for the leader of a country with one of the world’s highest rates of journalist murders, President Dmitry Medvedev was surprisingly relaxed during a May meeting with Vsevolod Bogdanov, president of the Russian Union of Journalists (RUJ). Granted, the two didn’t discuss “sensitive issues” like dead-ended murder investigations or the past eight years of screw-tightening on the press. Yet, the two presidents did amicably conclude that Russian journalists should work harder to uncover corruption – Medvedev’s bugbear. “If such publications were appearing more quickly, the effect desired by the government and the people would also come about more quickly,” Medvedev said, agreeing with Bogdanov that if journalists help expose corruption, the “national projects” (specially targeted economic and social projects) will be more successful.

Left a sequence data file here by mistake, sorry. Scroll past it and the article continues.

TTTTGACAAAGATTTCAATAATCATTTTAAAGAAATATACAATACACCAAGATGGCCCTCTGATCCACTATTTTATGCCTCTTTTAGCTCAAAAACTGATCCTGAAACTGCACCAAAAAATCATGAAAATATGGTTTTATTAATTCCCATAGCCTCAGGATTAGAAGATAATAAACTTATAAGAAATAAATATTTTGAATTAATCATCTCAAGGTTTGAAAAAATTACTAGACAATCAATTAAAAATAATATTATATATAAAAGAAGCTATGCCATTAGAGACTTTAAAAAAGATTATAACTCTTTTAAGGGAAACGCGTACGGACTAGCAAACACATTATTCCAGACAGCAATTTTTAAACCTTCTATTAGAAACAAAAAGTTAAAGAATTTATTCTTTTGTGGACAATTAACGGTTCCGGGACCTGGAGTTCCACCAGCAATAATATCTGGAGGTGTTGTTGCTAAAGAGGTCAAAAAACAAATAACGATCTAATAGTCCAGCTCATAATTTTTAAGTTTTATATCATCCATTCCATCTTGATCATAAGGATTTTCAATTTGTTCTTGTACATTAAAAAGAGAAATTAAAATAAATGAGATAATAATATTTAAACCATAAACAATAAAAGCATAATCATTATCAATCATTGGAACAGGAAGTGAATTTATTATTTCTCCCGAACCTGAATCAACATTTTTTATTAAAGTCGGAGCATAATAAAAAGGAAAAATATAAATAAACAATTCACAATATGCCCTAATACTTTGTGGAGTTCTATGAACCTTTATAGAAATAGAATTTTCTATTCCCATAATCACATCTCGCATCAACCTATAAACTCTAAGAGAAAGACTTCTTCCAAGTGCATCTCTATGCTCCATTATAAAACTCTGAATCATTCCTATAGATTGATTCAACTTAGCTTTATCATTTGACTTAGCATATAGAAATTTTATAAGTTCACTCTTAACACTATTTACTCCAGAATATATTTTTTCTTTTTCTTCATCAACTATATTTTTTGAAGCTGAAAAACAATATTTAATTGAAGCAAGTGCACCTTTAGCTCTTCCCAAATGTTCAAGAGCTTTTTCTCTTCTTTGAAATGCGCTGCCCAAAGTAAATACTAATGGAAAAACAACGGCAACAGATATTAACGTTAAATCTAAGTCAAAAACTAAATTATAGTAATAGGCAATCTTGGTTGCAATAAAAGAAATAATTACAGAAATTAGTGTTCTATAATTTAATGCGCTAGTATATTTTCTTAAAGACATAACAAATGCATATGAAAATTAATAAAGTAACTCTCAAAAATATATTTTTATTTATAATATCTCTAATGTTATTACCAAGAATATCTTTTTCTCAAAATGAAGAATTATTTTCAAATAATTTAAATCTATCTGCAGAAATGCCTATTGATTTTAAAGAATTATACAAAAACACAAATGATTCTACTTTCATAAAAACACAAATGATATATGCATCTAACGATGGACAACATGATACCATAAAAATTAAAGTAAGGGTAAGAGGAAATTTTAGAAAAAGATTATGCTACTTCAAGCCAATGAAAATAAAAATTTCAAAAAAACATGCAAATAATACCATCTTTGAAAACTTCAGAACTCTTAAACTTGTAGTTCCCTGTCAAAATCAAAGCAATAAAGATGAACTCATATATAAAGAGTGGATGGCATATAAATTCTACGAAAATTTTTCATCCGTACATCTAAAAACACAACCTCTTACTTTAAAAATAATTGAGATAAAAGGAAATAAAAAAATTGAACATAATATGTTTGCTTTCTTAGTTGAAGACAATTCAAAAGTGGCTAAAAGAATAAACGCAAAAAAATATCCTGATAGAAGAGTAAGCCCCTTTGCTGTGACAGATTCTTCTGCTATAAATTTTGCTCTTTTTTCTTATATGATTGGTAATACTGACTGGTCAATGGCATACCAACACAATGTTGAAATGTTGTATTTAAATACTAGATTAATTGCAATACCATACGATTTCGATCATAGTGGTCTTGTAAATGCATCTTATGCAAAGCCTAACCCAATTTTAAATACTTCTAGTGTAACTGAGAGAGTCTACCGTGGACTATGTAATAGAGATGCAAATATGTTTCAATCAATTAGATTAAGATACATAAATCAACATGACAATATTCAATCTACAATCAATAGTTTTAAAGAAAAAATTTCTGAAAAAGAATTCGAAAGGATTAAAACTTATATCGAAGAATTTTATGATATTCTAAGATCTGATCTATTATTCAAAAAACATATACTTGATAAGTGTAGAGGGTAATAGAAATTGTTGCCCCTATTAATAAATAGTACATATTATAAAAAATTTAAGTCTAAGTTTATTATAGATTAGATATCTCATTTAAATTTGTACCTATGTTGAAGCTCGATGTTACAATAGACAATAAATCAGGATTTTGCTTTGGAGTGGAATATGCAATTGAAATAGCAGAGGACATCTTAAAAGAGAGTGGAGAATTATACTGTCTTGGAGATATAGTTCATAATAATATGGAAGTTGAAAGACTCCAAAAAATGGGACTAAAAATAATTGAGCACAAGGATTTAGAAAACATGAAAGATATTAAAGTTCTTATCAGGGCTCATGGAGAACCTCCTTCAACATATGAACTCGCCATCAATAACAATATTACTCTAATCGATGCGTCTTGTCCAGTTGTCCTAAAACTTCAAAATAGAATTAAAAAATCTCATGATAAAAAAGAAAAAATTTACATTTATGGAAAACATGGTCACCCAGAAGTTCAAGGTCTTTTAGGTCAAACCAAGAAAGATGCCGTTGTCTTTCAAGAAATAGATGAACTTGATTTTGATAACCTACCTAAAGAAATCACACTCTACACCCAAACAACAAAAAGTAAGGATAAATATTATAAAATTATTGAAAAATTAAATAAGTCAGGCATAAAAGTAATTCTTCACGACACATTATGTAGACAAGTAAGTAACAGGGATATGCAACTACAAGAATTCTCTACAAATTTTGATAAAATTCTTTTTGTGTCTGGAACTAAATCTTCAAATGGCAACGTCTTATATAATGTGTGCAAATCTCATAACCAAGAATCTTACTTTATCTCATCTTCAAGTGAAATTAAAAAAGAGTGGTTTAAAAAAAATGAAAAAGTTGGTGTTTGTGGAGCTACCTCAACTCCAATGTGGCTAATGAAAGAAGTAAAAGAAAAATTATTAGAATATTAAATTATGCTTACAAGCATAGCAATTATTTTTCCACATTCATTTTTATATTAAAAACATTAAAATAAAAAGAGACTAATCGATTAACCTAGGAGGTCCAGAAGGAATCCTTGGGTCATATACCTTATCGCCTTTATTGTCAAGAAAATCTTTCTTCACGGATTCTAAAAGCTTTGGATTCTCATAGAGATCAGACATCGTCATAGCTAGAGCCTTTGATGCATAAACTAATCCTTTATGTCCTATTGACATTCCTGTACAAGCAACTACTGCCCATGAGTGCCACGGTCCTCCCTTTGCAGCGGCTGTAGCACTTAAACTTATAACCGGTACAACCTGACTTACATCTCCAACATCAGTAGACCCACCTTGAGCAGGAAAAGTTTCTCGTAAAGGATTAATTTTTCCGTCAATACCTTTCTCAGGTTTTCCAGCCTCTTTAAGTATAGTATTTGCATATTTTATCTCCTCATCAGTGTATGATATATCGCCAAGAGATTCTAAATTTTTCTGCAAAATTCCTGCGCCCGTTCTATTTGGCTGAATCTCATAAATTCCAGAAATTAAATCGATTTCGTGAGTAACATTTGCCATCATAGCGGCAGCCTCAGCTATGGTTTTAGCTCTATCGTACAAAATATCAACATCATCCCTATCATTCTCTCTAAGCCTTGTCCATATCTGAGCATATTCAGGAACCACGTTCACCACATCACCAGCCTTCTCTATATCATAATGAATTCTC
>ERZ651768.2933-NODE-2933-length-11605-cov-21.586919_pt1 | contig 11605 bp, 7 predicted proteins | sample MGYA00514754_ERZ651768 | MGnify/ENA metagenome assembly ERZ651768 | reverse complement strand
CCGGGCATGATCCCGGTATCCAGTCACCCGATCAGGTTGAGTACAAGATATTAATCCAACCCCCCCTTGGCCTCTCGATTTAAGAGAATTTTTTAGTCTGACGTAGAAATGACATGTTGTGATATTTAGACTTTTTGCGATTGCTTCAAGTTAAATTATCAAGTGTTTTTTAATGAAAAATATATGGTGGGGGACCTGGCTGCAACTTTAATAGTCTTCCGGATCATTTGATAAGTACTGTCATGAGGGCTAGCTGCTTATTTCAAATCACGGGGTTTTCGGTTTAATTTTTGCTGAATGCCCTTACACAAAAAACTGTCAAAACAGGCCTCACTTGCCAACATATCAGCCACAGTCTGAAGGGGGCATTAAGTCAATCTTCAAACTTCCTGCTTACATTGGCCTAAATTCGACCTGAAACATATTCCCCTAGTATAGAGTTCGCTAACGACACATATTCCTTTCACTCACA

According to the International Federation of Journalists, 152 journalists have been murdered in Russia since 1994. “There is an evident climate of impunity surrounding the cases where a journalist was killed for his or her professional activities,” the organization wrote in its 2007 Russia report. Most cases remain unsolved. And many of the victims were in fact investigating corruption when they were murdered. “It’s very interesting logic,” wrote Natella Boltyanskaya in Yezhednevny Zhurnal, “Journalists are to fight corruption. Journalists are to die, while the people they are investigating are to get bloated on their illegal earnings and enjoy total impunity.”
Some recent cases of journalistic persecution include:
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